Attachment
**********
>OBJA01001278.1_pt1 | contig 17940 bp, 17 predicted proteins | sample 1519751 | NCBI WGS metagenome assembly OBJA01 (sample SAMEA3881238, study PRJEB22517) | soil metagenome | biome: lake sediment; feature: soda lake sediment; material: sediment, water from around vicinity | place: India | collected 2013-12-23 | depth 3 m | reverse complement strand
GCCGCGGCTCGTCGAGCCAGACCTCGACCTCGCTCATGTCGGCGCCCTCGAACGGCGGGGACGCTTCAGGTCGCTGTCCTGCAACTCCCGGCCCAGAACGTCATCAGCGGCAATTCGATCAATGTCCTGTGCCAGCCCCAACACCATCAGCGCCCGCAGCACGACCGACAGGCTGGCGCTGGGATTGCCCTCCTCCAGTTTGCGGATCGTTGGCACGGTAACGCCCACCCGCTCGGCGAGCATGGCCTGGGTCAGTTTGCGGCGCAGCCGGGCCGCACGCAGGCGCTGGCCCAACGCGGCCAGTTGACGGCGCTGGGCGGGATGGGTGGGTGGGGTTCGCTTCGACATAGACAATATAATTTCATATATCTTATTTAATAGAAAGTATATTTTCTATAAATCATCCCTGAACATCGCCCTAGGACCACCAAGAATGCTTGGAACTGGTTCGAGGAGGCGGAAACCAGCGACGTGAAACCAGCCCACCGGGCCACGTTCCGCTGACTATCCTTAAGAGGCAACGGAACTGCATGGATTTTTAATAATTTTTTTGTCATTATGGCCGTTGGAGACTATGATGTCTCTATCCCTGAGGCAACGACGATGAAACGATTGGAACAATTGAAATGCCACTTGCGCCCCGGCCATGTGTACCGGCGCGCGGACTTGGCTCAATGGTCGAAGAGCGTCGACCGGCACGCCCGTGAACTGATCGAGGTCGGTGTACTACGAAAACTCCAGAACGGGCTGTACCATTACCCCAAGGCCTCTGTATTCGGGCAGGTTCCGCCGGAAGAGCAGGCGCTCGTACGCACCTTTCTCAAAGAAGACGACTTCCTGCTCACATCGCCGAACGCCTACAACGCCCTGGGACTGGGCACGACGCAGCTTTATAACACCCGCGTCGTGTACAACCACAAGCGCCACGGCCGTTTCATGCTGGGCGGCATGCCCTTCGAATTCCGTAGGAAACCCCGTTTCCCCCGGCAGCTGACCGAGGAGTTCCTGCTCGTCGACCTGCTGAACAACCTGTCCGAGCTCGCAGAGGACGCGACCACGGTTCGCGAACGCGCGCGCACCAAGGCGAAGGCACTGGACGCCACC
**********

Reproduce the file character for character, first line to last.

>OBJA01001278.1_pt1 | contig 17940 bp, 17 predicted proteins | sample 1519751 | NCBI WGS metagenome assembly OBJA01 (sample SAMEA3881238, study PRJEB22517) | soil metagenome | biome: lake sediment; feature: soda lake sediment; material: sediment, water from around vicinity | place: India | collected 2013-12-23 | depth 3 m | reverse complement strand
GCCGCGGCTCGTCGAGCCAGACCTCGACCTCGCTCATGTCGGCGCCCTCGAACGGCGGGGACGCTTCAGGTCGCTGTCCTGCAACTCCCGGCCCAGAACGTCATCAGCGGCAATTCGATCAATGTCCTGTGCCAGCCCCAACACCATCAGCGCCCGCAGCACGACCGACAGGCTGGCGCTGGGATTGCCCTCCTCCAGTTTGCGGATCGTTGGCACGGTAACGCCCACCCGCTCGGCGAGCATGGCCTGGGTCAGTTTGCGGCGCAGCCGGGCCGCACGCAGGCGCTGGCCCAACGCGGCCAGTTGACGGCGCTGGGCGGGATGGGTGGGTGGGGTTCGCTTCGACATAGACAATATAATTTCATATATCTTATTTAATAGAAAGTATATTTTCTATAAATCATCCCTGAACATCGCCCTAGGACCACCAAGAATGCTTGGAACTGGTTCGAGGAGGCGGAAACCAGCGACGTGAAACCAGCCCACCGGGCCACGTTCCGCTGACTATCCTTAAGAGGCAACGGAACTGCATGGATTTTTAATAATTTTTTTGTCATTATGGCCGTTGGAGACTATGATGTCTCTATCCCTGAGGCAACGACGATGAAACGATTGGAACAATTGAAATGCCACTTGCGCCCCGGCCATGTGTACCGGCGCGCGGACTTGGCTCAATGGTCGAAGAGCGTCGACCGGCACGCCCGTGAACTGATCGAGGTCGGTGTACTACGAAAACTCCAGAACGGGCTGTACCATTACCCCAAGGCCTCTGTATTCGGGCAGGTTCCGCCGGAAGAGCAGGCGCTCGTACGCACCTTTCTCAAAGAAGACGACTTCCTGCTCACATCGCCGAACGCCTACAACGCCCTGGGACTGGGCACGACGCAGCTTTATAACACCCGCGTCGTGTACAACCACAAGCGCCACGGCCGTTTCATGCTGGGCGGCATGCCCTTCGAATTCCGTAGGAAACCCCGTTTCCCCCGGCAGCTGACCGAGGAGTTCCTGCTCGTCGACCTGCTGAACAACCTGTCCGAGCTCGCAGAGGACGCGACCACGGTTCGCGAACGCGCGCGCACCAAGGCGAAGGCACTGGACGCCACC